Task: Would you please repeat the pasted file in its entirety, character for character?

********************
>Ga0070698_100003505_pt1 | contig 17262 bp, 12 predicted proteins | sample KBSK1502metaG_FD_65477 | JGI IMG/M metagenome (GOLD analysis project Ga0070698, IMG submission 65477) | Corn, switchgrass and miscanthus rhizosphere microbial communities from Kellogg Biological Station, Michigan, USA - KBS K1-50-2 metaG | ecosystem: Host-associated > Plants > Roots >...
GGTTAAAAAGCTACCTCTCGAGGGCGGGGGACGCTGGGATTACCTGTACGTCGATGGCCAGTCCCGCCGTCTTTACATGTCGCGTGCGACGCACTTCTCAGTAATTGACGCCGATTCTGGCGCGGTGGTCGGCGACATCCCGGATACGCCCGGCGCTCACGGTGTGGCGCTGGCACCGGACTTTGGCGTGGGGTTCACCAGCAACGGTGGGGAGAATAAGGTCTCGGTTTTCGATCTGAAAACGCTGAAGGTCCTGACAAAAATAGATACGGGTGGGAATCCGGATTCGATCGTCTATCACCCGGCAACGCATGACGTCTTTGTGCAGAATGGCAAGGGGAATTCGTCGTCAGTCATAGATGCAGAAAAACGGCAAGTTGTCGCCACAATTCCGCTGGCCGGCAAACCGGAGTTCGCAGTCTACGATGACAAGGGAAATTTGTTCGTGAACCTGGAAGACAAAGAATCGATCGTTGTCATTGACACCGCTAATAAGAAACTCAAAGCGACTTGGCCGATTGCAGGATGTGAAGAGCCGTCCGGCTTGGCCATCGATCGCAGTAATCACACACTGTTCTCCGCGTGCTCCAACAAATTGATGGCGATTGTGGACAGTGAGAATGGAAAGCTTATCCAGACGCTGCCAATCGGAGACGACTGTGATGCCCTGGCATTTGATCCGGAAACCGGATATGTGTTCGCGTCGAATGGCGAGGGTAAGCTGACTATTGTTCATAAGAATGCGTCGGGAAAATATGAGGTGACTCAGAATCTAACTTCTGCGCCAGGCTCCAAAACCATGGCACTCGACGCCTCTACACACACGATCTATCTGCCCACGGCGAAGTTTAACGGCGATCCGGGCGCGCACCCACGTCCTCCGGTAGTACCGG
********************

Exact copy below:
>Ga0070698_100003505_pt1 | contig 17262 bp, 12 predicted proteins | sample KBSK1502metaG_FD_65477 | JGI IMG/M metagenome (GOLD analysis project Ga0070698, IMG submission 65477) | Corn, switchgrass and miscanthus rhizosphere microbial communities from Kellogg Biological Station, Michigan, USA - KBS K1-50-2 metaG | ecosystem: Host-associated > Plants > Roots >...
GGTTAAAAAGCTACCTCTCGAGGGCGGGGGACGCTGGGATTACCTGTACGTCGATGGCCAGTCCCGCCGTCTTTACATGTCGCGTGCGACGCACTTCTCAGTAATTGACGCCGATTCTGGCGCGGTGGTCGGCGACATCCCGGATACGCCCGGCGCTCACGGTGTGGCGCTGGCACCGGACTTTGGCGTGGGGTTCACCAGCAACGGTGGGGAGAATAAGGTCTCGGTTTTCGATCTGAAAACGCTGAAGGTCCTGACAAAAATAGATACGGGTGGGAATCCGGATTCGATCGTCTATCACCCGGCAACGCATGACGTCTTTGTGCAGAATGGCAAGGGGAATTCGTCGTCAGTCATAGATGCAGAAAAACGGCAAGTTGTCGCCACAATTCCGCTGGCCGGCAAACCGGAGTTCGCAGTCTACGATGACAAGGGAAATTTGTTCGTGAACCTGGAAGACAAAGAATCGATCGTTGTCATTGACACCGCTAATAAGAAACTCAAAGCGACTTGGCCGATTGCAGGATGTGAAGAGCCGTCCGGCTTGGCCATCGATCGCAGTAATCACACACTGTTCTCCGCGTGCTCCAACAAATTGATGGCGATTGTGGACAGTGAGAATGGAAAGCTTATCCAGACGCTGCCAATCGGAGACGACTGTGATGCCCTGGCATTTGATCCGGAAACCGGATATGTGTTCGCGTCGAATGGCGAGGGTAAGCTGACTATTGTTCATAAGAATGCGTCGGGAAAATATGAGGTGACTCAGAATCTAACTTCTGCGCCAGGCTCCAAAACCATGGCACTCGACGCCTCTACACACACGATCTATCTGCCCACGGCGAAGTTTAACGGCGATCCGGGCGCGCACCCACGTCCTCCGGTAGTACCGG